Tax season represents opportunity for wily criminals searching for new identities and return dollars to steal. Every year, the number of scams seems to grow and diversify. Taxpayers must exercise caution to protect personal information and their hard-earned tax dollars. Here are the top identified tax scams to beware of in 2017:
- Phone scams. This tried and true scam continues to haunt taxpayers year after year. A scam artist will use various tactics to try to gain access to your private information. To avoid phone scams, remember that the IRS will not ever call you to:
- Ask for an over-the-phone payment
- Discuss any tax matter without sending a bill or notice first
- Take away your right to an appeal for taxes owed
- Demand that you pay using a certain payment type
- Threaten you with arrest
If a call seems suspicious, hang up and call the IRS using a verified number on a tax form or from online information to ask about the call.
- Email scams. If you handle payroll for a business or own a small business, beware payroll scams asking for employee information via email. Never release private employee data through email without verifying the request using another form of communication. Cybercriminals may also try to target individual taxpayers with similar information requests or false tax bills.
Do not reply to these emails or click on links or attachments inside these emails. Links and attachments can harbor malware. If you click on something, you could unwittingly give a hacker access to your network and private information.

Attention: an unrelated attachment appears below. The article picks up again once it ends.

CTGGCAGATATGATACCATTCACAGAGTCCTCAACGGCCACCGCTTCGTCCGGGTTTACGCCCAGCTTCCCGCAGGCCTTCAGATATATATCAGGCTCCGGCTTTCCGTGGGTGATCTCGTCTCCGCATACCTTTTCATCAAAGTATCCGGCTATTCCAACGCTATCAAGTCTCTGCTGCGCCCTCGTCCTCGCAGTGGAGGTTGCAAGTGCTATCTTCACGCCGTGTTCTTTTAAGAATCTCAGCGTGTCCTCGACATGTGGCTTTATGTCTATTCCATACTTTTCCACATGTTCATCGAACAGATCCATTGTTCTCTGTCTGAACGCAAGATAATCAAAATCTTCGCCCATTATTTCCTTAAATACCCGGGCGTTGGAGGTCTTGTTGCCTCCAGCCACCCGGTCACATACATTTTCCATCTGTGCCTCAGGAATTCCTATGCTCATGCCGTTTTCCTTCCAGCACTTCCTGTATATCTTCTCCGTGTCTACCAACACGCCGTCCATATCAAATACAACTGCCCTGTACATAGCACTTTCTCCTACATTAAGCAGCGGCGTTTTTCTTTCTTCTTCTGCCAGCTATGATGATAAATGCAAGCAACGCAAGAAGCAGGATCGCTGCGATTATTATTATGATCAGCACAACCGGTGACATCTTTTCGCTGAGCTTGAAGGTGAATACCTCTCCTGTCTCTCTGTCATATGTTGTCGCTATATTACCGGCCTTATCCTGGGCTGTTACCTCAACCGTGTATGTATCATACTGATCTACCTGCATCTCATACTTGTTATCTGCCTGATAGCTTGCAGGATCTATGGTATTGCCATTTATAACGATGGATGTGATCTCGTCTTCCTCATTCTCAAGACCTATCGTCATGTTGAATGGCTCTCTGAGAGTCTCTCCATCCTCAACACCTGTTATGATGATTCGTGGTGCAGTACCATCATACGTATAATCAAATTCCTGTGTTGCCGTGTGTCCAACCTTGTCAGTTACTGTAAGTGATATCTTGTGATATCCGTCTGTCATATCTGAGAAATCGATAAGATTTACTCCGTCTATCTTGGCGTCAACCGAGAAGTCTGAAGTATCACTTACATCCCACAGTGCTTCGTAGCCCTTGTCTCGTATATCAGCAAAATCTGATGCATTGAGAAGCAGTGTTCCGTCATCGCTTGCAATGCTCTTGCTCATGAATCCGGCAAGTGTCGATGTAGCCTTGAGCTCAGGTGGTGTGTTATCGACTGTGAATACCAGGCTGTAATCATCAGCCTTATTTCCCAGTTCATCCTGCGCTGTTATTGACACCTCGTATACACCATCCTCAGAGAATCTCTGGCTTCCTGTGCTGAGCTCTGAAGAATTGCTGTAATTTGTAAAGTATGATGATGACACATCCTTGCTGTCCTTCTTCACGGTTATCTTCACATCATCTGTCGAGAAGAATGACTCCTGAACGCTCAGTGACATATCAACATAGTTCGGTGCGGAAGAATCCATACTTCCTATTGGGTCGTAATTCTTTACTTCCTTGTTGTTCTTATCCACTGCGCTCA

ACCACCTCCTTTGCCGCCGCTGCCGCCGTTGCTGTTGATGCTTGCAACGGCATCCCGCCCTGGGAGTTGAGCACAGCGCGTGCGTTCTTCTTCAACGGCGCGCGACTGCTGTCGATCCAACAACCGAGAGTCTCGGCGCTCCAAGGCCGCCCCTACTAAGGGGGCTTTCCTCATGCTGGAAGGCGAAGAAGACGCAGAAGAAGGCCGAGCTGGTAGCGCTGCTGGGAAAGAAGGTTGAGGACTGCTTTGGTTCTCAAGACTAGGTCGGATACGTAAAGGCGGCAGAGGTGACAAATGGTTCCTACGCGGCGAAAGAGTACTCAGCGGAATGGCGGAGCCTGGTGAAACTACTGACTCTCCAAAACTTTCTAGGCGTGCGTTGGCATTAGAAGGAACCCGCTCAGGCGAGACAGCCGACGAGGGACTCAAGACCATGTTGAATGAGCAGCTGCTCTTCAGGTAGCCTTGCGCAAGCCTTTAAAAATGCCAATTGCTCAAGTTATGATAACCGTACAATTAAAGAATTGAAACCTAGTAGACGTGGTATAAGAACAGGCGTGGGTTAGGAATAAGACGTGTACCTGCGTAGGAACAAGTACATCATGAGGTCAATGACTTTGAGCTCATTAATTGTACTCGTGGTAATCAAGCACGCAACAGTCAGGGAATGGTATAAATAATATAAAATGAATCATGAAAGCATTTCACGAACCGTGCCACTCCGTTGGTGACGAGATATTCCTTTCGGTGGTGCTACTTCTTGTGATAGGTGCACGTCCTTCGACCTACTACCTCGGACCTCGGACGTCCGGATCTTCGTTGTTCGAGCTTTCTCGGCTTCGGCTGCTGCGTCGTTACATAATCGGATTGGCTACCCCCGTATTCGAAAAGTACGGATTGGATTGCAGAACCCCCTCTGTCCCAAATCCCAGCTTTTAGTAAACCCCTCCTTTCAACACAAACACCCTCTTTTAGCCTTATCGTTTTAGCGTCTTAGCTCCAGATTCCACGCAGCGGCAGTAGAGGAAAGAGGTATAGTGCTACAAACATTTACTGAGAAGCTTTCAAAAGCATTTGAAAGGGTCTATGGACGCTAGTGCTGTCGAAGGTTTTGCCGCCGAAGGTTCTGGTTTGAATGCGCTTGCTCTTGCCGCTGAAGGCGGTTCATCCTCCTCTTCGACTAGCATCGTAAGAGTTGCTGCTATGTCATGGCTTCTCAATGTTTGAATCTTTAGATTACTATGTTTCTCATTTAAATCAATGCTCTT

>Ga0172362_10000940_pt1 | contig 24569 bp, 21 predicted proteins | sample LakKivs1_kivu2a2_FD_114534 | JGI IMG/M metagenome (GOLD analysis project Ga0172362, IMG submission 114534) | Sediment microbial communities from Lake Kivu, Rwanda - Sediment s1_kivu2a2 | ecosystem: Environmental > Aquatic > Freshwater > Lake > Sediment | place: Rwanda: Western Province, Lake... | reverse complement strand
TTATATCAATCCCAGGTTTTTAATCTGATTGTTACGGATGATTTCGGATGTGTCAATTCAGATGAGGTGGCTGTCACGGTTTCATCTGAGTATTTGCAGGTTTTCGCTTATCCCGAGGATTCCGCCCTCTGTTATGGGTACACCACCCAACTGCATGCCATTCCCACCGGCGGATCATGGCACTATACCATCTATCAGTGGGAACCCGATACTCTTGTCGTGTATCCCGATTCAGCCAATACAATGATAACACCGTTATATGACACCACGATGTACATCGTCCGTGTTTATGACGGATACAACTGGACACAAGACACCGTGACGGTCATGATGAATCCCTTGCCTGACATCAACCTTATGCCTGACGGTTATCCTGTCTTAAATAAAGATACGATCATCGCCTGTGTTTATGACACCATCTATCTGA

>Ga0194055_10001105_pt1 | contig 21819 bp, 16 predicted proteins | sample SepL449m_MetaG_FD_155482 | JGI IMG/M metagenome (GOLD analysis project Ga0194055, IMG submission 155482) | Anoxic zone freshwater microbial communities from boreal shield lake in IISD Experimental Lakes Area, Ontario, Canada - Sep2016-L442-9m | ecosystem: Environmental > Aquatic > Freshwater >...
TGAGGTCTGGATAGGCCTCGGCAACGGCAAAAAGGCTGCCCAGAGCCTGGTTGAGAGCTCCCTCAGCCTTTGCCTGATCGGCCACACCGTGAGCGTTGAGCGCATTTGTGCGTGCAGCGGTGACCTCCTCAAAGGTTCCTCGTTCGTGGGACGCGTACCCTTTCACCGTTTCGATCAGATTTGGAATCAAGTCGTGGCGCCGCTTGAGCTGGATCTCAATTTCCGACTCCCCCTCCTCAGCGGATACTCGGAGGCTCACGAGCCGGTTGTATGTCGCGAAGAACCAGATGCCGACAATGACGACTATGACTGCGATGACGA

- Tax return preparation fraud. While many tax preparers undergo training and work for legitimate preparation agencies, some may try to use your personal identification information for personal gain. They may file your return and direct any return payment to themselves. When you call weeks later to check on the status of your return, the fraudulent preparer could be long gone. Before you share any personal information with a return preparer, ask for his or her IRS Preparer Tax Identification Number. Keep the information with your tax filing records for future reference.
- Tax return preparer email scams. Some scam artists target legitimate tax preparers, and ask for taxpayer information. They may ask for IRS usernames and passwords for website maintenance or some other seemingly innocuous reason. No legitimate website will ask for your username and password for any reason.
- Tax snail mail scams. You may want to double check all written communication with your state tax department and the IRS, too. Scammers may try to mail falsified letters, bills, and notices to obtain payment from you.
File a Complaint
If you believe you were contacted as part of a tax scam, report the scam to relevant agencies. To report any type of scam (IRS-related or not) use the FTC’s (Federal Trade Commission’s) website. For IRS-specific scams you can also use a form from the Treasury Inspector General for Tax Administration. Forward suspicious emails to email@example.com.
Never feel the need to disclose personal information without independently verifying the request first! Protect your personal data. Do not feel bad about asking for a person’s contact information and double checking the legitimacy of any request. Scam artists will use many different tactics to try to obtain credit card, bank account, social security, and other personal identification information.Business & Finance Articles on Business 2 Community